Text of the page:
Warren and Moore colleges are taking shape into an impressive complex. The brick-and-mortar growth of these residential colleges seems slow, with imperceptible change for many days running, followed by spurts of activity that result in new, sturdy brick façades, or steel framing for chambers that will be subsequently fleshed out. Undoubtedly, irregular, persistent change will continue right up until move-in day, August, 2014, then in one fell swoop, Warren and Moore colleges will become a vibrant community of smart, interested and interesting human souls.
My wife, Patricia, and I are really looking forward to that day of transformation, standing with our friend Jim Lovensheimer, faculty director of Moore College. I can’t know specifically what will be so special about Warren College, but I take on faith that its specialness will rest on its diversity. As a community it will be large enough, at about 330 beds, to insure an active diversity of people, with introverts and extroverts, conservatives and liberals, thinkers and activists, combinations and subdivisions thereof, and a lot of in between, because absolutely no one is a simple story. Moreover, these will be people who are self-selected to appreciate, if not embrace, diversity in all its forms, not least of which is cognitive diversity. No balanced and healthy human collective of any consequence is composed of perfect, cognitively balanced individuals – it takes all types.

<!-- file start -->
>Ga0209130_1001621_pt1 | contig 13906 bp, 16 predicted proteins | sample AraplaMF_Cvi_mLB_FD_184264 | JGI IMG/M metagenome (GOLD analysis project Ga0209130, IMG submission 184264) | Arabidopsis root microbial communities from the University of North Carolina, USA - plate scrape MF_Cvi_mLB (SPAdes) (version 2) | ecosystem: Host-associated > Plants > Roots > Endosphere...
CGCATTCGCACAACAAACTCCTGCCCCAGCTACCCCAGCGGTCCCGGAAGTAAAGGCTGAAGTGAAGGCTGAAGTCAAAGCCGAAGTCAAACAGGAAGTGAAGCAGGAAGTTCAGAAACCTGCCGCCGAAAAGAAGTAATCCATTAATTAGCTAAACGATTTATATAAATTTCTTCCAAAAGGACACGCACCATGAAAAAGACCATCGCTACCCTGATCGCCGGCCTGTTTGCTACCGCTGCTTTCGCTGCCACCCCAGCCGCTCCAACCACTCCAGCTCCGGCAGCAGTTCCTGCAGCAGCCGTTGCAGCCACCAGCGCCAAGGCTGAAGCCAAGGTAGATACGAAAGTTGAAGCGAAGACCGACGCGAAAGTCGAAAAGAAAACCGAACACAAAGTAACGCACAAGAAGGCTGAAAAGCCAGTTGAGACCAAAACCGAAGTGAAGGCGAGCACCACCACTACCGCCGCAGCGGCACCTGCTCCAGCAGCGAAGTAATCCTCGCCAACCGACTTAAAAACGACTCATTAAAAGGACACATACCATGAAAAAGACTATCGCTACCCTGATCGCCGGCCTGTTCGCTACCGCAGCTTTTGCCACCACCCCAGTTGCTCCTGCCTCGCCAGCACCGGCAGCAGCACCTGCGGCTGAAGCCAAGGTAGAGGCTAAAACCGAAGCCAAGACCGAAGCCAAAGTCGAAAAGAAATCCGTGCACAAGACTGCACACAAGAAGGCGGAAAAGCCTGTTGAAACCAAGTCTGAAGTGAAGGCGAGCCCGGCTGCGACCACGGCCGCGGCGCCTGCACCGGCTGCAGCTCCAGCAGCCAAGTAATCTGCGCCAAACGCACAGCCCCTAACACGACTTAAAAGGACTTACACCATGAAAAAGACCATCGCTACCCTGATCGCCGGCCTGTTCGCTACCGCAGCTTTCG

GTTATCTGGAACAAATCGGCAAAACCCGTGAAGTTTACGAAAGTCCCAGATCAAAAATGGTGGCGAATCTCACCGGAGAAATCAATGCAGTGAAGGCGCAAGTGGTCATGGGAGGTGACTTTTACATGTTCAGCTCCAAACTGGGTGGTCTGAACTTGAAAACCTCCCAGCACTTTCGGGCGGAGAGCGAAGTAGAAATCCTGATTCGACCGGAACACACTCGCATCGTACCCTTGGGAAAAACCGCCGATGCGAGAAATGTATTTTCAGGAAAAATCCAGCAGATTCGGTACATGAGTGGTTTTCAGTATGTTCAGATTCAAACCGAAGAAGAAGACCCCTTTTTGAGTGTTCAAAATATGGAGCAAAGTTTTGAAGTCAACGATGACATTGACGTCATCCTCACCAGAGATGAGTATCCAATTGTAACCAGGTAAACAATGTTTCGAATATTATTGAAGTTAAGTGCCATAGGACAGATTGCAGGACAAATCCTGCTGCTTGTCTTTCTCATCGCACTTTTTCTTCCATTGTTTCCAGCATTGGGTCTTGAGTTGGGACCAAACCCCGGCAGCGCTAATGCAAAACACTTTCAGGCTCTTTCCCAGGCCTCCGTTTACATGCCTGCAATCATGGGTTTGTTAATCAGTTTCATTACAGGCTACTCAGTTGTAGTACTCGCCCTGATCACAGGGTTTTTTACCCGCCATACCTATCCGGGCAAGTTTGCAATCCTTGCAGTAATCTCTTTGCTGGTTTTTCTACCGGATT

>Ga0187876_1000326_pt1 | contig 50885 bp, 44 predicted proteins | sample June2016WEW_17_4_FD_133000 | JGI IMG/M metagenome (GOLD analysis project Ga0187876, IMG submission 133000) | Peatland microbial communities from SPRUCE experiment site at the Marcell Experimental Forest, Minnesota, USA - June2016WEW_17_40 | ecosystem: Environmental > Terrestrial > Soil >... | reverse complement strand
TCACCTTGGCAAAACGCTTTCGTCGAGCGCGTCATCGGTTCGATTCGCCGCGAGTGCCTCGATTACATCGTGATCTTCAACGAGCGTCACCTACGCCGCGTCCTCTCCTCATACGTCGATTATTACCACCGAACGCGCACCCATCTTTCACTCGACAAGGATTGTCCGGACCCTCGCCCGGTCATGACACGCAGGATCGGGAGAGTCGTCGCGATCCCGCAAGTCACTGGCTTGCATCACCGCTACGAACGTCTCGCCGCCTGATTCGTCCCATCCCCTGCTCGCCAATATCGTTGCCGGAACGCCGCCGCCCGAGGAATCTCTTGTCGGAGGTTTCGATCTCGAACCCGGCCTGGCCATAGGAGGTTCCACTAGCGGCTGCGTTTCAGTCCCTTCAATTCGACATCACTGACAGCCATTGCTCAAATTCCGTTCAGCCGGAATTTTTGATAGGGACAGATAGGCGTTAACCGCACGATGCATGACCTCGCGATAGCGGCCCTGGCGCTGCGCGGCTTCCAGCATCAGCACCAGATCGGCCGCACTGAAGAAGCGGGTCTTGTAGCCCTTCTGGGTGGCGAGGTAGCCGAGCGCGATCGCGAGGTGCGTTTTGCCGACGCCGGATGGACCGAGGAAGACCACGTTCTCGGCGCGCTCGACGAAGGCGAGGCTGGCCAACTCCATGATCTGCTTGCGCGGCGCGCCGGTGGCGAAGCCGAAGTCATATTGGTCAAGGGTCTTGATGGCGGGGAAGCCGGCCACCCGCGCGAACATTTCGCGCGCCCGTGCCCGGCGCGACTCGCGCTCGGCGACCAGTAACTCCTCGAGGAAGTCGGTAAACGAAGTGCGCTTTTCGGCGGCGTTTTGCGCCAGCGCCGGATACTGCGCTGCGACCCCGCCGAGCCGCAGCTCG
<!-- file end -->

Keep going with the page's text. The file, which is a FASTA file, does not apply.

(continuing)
While Warren College will be large enough to be diverse, it will be small enough to be effective and affective, conveying a sense to its residents that we are all in this wonderful and challenging life together. I’ve been doing some research into “optimal” sizes of communities, and for some things at least, that “optimal” size is just about that of each of Warren’s two halls – Delbruck and Elliston. I’m looking forward to seeing how the students, staff and faculty associates of Warren College carve themselves into meaningful and effective sub-communities, be they the equivalent to theme-based “Mayfields” within the college and language communities of McTyeire, or larger, less definable collective intelligences of the type I so appreciate in my current residence of McGill.
Patricia and I are looking forward to supporting students in their leadership and participation in scholarly and civic activities of many forms; dinners with students, faculty, staff, scholars and dignitaries of all kinds; faculty guests in the faculty director apartment’s guestrooms so that others can participate in, contribute to, and better understand life in the undergraduate student residences; leveraging online learning from around the world to facilitate learning inside Warren that doesn’t necessarily come with a grade; coffee houses celebrating student talents at Warren College and across campus; developing Warren College mobile apps that allow, for example, faculty and students to synch up cycling and food runs; and stuff that isn’t even on our radar yet.
Douglas H. Fisher
Faculty Director of Warren College